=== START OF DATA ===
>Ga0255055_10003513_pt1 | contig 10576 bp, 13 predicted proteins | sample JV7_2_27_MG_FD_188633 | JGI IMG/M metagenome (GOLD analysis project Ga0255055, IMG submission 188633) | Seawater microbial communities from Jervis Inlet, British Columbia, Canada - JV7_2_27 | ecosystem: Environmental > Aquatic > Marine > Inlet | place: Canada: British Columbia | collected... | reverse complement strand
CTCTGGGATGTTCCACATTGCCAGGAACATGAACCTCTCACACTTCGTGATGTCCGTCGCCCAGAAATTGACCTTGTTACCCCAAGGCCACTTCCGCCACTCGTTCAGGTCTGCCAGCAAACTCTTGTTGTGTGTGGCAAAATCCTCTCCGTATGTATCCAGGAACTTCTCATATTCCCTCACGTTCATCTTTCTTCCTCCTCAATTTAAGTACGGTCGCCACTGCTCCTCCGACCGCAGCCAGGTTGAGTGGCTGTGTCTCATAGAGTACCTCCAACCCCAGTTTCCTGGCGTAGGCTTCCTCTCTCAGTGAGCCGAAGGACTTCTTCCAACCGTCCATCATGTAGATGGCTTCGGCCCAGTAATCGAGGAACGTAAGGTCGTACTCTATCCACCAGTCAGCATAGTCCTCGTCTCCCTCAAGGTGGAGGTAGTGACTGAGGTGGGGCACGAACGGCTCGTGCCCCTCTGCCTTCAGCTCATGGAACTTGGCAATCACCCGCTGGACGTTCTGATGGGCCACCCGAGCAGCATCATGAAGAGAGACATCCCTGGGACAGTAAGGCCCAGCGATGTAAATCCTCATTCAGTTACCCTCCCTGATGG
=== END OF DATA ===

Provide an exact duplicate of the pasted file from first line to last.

>Ga0255055_10003513_pt1 | contig 10576 bp, 13 predicted proteins | sample JV7_2_27_MG_FD_188633 | JGI IMG/M metagenome (GOLD analysis project Ga0255055, IMG submission 188633) | Seawater microbial communities from Jervis Inlet, British Columbia, Canada - JV7_2_27 | ecosystem: Environmental > Aquatic > Marine > Inlet | place: Canada: British Columbia | collected... | reverse complement strand
CTCTGGGATGTTCCACATTGCCAGGAACATGAACCTCTCACACTTCGTGATGTCCGTCGCCCAGAAATTGACCTTGTTACCCCAAGGCCACTTCCGCCACTCGTTCAGGTCTGCCAGCAAACTCTTGTTGTGTGTGGCAAAATCCTCTCCGTATGTATCCAGGAACTTCTCATATTCCCTCACGTTCATCTTTCTTCCTCCTCAATTTAAGTACGGTCGCCACTGCTCCTCCGACCGCAGCCAGGTTGAGTGGCTGTGTCTCATAGAGTACCTCCAACCCCAGTTTCCTGGCGTAGGCTTCCTCTCTCAGTGAGCCGAAGGACTTCTTCCAACCGTCCATCATGTAGATGGCTTCGGCCCAGTAATCGAGGAACGTAAGGTCGTACTCTATCCACCAGTCAGCATAGTCCTCGTCTCCCTCAAGGTGGAGGTAGTGACTGAGGTGGGGCACGAACGGCTCGTGCCCCTCTGCCTTCAGCTCATGGAACTTGGCAATCACCCGCTGGACGTTCTGATGGGCCACCCGAGCAGCATCATGAAGAGAGACATCCCTGGGACAGTAAGGCCCAGCGATGTAAATCCTCATTCAGTTACCCTCCCTGATGG